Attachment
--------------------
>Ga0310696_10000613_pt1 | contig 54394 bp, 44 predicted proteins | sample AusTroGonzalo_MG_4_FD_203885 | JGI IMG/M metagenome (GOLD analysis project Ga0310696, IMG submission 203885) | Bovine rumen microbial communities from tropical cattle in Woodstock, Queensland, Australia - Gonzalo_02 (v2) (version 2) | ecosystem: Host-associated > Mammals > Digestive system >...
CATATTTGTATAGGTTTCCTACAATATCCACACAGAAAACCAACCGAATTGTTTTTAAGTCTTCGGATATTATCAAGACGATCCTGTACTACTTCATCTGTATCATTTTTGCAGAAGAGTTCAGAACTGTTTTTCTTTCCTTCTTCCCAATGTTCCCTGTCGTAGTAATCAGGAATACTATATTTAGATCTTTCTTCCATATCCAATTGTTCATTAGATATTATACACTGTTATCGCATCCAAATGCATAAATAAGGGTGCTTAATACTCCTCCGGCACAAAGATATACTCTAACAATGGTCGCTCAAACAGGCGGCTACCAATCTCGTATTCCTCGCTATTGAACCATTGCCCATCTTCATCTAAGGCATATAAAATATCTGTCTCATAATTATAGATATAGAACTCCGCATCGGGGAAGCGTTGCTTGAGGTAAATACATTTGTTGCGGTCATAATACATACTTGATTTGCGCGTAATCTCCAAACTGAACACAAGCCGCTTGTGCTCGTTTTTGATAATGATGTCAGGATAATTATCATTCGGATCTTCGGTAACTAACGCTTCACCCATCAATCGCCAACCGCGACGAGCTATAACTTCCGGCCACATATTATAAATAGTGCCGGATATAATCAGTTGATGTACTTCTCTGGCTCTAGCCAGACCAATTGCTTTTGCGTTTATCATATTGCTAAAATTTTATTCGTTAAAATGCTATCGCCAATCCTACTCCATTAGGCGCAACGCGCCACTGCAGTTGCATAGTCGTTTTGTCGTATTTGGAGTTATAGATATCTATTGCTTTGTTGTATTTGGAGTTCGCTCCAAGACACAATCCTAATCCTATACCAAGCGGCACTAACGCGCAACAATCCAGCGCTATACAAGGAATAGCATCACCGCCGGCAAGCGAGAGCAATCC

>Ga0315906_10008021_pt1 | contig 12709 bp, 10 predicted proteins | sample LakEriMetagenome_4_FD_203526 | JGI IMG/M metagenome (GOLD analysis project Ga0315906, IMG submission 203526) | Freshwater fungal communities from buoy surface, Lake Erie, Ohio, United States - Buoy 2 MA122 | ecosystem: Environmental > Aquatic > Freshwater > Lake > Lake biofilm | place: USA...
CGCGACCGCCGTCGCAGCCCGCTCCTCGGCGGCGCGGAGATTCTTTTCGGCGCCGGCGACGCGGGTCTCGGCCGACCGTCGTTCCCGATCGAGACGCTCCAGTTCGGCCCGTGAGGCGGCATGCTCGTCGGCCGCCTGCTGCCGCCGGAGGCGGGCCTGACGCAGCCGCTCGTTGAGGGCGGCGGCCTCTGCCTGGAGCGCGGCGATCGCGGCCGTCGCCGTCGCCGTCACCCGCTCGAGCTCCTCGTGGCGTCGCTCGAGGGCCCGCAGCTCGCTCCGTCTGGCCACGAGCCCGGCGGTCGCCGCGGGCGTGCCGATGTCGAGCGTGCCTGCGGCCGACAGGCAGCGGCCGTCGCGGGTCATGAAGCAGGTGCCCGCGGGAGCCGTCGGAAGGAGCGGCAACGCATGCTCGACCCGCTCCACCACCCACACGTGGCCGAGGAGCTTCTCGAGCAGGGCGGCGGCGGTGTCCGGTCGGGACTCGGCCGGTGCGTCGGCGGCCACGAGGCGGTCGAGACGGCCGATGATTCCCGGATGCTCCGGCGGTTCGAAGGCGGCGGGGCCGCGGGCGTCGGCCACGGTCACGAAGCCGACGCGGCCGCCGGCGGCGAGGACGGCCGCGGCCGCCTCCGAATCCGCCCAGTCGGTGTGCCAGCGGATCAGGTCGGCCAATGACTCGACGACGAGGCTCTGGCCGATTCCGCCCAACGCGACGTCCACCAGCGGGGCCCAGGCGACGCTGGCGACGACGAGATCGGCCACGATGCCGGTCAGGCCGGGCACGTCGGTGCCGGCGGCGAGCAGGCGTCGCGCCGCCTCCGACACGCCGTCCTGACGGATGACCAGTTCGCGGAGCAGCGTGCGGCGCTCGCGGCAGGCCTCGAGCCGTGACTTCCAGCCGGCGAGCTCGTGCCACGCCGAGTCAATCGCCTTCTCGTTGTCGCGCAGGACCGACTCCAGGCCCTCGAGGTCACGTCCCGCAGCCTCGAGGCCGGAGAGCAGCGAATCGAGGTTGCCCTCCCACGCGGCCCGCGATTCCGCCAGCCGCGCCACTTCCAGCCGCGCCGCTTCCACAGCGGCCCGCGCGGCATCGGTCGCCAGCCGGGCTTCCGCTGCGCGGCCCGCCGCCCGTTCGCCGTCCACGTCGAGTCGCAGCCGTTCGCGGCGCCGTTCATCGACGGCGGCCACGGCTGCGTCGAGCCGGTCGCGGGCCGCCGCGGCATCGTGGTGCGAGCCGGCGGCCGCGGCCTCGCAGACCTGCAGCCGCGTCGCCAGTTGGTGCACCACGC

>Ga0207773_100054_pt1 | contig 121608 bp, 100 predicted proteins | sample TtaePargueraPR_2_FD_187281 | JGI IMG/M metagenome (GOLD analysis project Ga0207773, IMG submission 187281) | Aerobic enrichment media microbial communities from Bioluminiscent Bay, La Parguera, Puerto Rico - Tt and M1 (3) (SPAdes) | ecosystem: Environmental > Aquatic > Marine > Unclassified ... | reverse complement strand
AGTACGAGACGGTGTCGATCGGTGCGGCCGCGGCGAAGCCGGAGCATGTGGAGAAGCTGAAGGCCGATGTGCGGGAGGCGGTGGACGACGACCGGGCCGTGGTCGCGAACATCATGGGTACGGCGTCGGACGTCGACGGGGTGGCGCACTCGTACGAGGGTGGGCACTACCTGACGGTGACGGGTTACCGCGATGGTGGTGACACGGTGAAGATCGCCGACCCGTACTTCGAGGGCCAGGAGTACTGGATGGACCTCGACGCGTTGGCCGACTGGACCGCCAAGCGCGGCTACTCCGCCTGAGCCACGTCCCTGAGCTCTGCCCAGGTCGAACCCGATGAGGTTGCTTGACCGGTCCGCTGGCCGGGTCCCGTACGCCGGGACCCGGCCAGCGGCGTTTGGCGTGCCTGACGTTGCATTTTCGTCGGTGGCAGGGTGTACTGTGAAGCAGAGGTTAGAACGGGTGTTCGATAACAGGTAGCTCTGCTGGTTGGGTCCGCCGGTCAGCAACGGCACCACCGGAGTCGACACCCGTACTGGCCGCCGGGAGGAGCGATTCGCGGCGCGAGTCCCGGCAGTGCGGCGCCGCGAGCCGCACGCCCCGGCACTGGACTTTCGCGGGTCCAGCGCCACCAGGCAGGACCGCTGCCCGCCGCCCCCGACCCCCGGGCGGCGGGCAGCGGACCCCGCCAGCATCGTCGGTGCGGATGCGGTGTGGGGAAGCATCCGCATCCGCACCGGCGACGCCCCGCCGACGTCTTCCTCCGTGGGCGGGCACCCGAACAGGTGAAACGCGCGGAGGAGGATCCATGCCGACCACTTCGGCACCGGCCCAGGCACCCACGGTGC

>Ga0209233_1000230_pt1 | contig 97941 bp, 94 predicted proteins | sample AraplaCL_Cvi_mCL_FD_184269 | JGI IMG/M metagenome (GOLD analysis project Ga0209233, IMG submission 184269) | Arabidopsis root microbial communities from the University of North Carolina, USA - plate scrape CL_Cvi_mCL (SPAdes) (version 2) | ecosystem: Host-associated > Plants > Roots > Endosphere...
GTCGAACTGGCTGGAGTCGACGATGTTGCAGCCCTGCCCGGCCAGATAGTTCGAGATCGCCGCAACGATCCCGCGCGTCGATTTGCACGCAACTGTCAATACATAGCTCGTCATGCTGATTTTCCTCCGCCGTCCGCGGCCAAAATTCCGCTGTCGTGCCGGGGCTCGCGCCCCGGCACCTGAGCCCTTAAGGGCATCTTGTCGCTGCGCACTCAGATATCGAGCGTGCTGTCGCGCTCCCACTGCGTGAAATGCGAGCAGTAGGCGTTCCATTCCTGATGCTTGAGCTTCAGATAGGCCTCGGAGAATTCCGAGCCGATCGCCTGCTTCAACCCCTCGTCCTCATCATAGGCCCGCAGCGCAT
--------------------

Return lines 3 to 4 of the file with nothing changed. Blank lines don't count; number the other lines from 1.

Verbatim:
>Ga0315906_10008021_pt1 | contig 12709 bp, 10 predicted proteins | sample LakEriMetagenome_4_FD_203526 | JGI IMG/M metagenome (GOLD analysis project Ga0315906, IMG submission 203526) | Freshwater fungal communities from buoy surface, Lake Erie, Ohio, United States - Buoy 2 MA122 | ecosystem: Environmental > Aquatic > Freshwater > Lake > Lake biofilm | place: USA...
CGCGACCGCCGTCGCAGCCCGCTCCTCGGCGGCGCGGAGATTCTTTTCGGCGCCGGCGACGCGGGTCTCGGCCGACCGTCGTTCCCGATCGAGACGCTCCAGTTCGGCCCGTGAGGCGGCATGCTCGTCGGCCGCCTGCTGCCGCCGGAGGCGGGCCTGACGCAGCCGCTCGTTGAGGGCGGCGGCCTCTGCCTGGAGCGCGGCGATCGCGGCCGTCGCCGTCGCCGTCACCCGCTCGAGCTCCTCGTGGCGTCGCTCGAGGGCCCGCAGCTCGCTCCGTCTGGCCACGAGCCCGGCGGTCGCCGCGGGCGTGCCGATGTCGAGCGTGCCTGCGGCCGACAGGCAGCGGCCGTCGCGGGTCATGAAGCAGGTGCCCGCGGGAGCCGTCGGAAGGAGCGGCAACGCATGCTCGACCCGCTCCACCACCCACACGTGGCCGAGGAGCTTCTCGAGCAGGGCGGCGGCGGTGTCCGGTCGGGACTCGGCCGGTGCGTCGGCGGCCACGAGGCGGTCGAGACGGCCGATGATTCCCGGATGCTCCGGCGGTTCGAAGGCGGCGGGGCCGCGGGCGTCGGCCACGGTCACGAAGCCGACGCGGCCGCCGGCGGCGAGGACGGCCGCGGCCGCCTCCGAATCCGCCCAGTCGGTGTGCCAGCGGATCAGGTCGGCCAATGACTCGACGACGAGGCTCTGGCCGATTCCGCCCAACGCGACGTCCACCAGCGGGGCCCAGGCGACGCTGGCGACGACGAGATCGGCCACGATGCCGGTCAGGCCGGGCACGTCGGTGCCGGCGGCGAGCAGGCGTCGCGCCGCCTCCGACACGCCGTCCTGACGGATGACCAGTTCGCGGAGCAGCGTGCGGCGCTCGCGGCAGGCCTCGAGCCGTGACTTCCAGCCGGCGAGCTCGTGCCACGCCGAGTCAATCGCCTTCTCGTTGTCGCGCAGGACCGACTCCAGGCCCTCGAGGTCACGTCCCGCAGCCTCGAGGCCGGAGAGCAGCGAATCGAGGTTGCCCTCCCACGCGGCCCGCGATTCCGCCAGCCGCGCCACTTCCAGCCGCGCCGCTTCCACAGCGGCCCGCGCGGCATCGGTCGCCAGCCGGGCTTCCGCTGCGCGGCCCGCCGCCCGTTCGCCGTCCACGTCGAGTCGCAGCCGTTCGCGGCGCCGTTCATCGACGGCGGCCACGGCTGCGTCGAGCCGGTCGCGGGCCGCCGCGGCATCGTGGTGCGAGCCGGCGGCCGCGGCCTCGCAGACCTGCAGCCGCGTCGCCAGTTGGTGCACCACGC